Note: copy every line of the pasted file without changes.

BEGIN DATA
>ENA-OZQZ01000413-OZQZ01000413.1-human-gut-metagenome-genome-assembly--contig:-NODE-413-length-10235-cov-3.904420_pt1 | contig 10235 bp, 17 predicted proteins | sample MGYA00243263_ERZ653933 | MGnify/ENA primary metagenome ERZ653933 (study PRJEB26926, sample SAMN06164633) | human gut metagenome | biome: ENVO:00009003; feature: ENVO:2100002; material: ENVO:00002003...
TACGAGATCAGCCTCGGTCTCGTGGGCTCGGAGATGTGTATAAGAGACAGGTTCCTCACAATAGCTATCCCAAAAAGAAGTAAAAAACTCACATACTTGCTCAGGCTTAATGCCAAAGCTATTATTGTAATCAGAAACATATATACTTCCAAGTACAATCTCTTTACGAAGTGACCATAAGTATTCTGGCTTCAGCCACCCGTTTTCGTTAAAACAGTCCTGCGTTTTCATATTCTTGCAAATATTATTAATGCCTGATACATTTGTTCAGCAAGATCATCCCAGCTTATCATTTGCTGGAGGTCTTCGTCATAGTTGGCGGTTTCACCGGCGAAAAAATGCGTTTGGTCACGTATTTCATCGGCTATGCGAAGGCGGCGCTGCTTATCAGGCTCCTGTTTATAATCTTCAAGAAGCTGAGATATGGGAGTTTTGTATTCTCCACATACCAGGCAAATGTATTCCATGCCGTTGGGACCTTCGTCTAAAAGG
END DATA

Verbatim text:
>ENA-OZQZ01000413-OZQZ01000413.1-human-gut-metagenome-genome-assembly--contig:-NODE-413-length-10235-cov-3.904420_pt1 | contig 10235 bp, 17 predicted proteins | sample MGYA00243263_ERZ653933 | MGnify/ENA primary metagenome ERZ653933 (study PRJEB26926, sample SAMN06164633) | human gut metagenome | biome: ENVO:00009003; feature: ENVO:2100002; material: ENVO:00002003...
TACGAGATCAGCCTCGGTCTCGTGGGCTCGGAGATGTGTATAAGAGACAGGTTCCTCACAATAGCTATCCCAAAAAGAAGTAAAAAACTCACATACTTGCTCAGGCTTAATGCCAAAGCTATTATTGTAATCAGAAACATATATACTTCCAAGTACAATCTCTTTACGAAGTGACCATAAGTATTCTGGCTTCAGCCACCCGTTTTCGTTAAAACAGTCCTGCGTTTTCATATTCTTGCAAATATTATTAATGCCTGATACATTTGTTCAGCAAGATCATCCCAGCTTATCATTTGCTGGAGGTCTTCGTCATAGTTGGCGGTTTCACCGGCGAAAAAATGCGTTTGGTCACGTATTTCATCGGCTATGCGAAGGCGGCGCTGCTTATCAGGCTCCTGTTTATAATCTTCAAGAAGCTGAGATATGGGAGTTTTGTATTCTCCACATACCAGGCAAATGTATTCCATGCCGTTGGGACCTTCGTCTAAAAGG